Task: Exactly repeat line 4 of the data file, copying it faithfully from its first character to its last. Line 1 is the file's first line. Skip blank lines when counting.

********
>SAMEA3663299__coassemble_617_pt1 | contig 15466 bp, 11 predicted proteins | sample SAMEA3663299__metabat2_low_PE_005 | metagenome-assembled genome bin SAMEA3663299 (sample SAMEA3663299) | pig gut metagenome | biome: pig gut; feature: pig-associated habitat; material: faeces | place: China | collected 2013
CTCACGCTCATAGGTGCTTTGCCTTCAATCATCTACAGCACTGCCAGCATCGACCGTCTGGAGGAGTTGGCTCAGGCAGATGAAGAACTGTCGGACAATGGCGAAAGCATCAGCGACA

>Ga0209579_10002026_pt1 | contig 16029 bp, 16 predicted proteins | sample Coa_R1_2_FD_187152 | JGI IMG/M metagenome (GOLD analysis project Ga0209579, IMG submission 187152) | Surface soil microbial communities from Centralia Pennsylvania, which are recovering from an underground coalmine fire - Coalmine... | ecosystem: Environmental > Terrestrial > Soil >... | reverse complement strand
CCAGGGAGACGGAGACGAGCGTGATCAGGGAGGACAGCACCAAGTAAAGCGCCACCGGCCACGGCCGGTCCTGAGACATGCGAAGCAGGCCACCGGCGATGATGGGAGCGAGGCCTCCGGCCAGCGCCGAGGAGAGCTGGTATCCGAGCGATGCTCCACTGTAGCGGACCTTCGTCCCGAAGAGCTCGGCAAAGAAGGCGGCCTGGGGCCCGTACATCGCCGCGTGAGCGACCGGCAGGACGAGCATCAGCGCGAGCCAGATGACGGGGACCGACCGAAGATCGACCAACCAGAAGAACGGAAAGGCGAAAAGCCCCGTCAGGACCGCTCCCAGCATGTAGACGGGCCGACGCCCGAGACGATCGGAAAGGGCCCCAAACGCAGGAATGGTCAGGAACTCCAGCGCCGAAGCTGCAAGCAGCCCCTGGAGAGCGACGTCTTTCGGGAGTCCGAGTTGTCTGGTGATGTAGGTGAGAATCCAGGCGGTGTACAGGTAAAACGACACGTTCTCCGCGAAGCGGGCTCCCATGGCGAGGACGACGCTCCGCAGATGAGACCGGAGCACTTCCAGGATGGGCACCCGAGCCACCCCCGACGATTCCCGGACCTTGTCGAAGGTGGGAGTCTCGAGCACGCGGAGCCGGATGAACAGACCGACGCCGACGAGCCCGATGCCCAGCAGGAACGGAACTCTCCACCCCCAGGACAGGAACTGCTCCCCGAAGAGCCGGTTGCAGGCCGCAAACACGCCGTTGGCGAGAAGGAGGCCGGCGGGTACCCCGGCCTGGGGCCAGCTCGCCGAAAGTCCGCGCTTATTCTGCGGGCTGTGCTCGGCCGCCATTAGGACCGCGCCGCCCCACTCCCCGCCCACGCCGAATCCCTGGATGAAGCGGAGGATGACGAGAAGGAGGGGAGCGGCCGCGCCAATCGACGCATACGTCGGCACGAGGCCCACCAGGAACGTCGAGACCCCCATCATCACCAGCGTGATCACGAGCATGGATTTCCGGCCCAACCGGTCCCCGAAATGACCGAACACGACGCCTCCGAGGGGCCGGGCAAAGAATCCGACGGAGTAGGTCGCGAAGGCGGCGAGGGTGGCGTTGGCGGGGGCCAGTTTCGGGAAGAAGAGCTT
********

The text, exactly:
CCAGGGAGACGGAGACGAGCGTGATCAGGGAGGACAGCACCAAGTAAAGCGCCACCGGCCACGGCCGGTCCTGAGACATGCGAAGCAGGCCACCGGCGATGATGGGAGCGAGGCCTCCGGCCAGCGCCGAGGAGAGCTGGTATCCGAGCGATGCTCCACTGTAGCGGACCTTCGTCCCGAAGAGCTCGGCAAAGAAGGCGGCCTGGGGCCCGTACATCGCCGCGTGAGCGACCGGCAGGACGAGCATCAGCGCGAGCCAGATGACGGGGACCGACCGAAGATCGACCAACCAGAAGAACGGAAAGGCGAAAAGCCCCGTCAGGACCGCTCCCAGCATGTAGACGGGCCGACGCCCGAGACGATCGGAAAGGGCCCCAAACGCAGGAATGGTCAGGAACTCCAGCGCCGAAGCTGCAAGCAGCCCCTGGAGAGCGACGTCTTTCGGGAGTCCGAGTTGTCTGGTGATGTAGGTGAGAATCCAGGCGGTGTACAGGTAAAACGACACGTTCTCCGCGAAGCGGGCTCCCATGGCGAGGACGACGCTCCGCAGATGAGACCGGAGCACTTCCAGGATGGGCACCCGAGCCACCCCCGACGATTCCCGGACCTTGTCGAAGGTGGGAGTCTCGAGCACGCGGAGCCGGATGAACAGACCGACGCCGACGAGCCCGATGCCCAGCAGGAACGGAACTCTCCACCCCCAGGACAGGAACTGCTCCCCGAAGAGCCGGTTGCAGGCCGCAAACACGCCGTTGGCGAGAAGGAGGCCGGCGGGTACCCCGGCCTGGGGCCAGCTCGCCGAAAGTCCGCGCTTATTCTGCGGGCTGTGCTCGGCCGCCATTAGGACCGCGCCGCCCCACTCCCCGCCCACGCCGAATCCCTGGATGAAGCGGAGGATGACGAGAAGGAGGGGAGCGGCCGCGCCAATCGACGCATACGTCGGCACGAGGCCCACCAGGAACGTCGAGACCCCCATCATCACCAGCGTGATCACGAGCATGGATTTCCGGCCCAACCGGTCCCCGAAATGACCGAACACGACGCCTCCGAGGGGCCGGGCAAAGAATCCGACGGAGTAGGTCGCGAAGGCGGCGAGGGTGGCGTTGGCGGGGGCCAGTTTCGGGAAGAAGAGCTT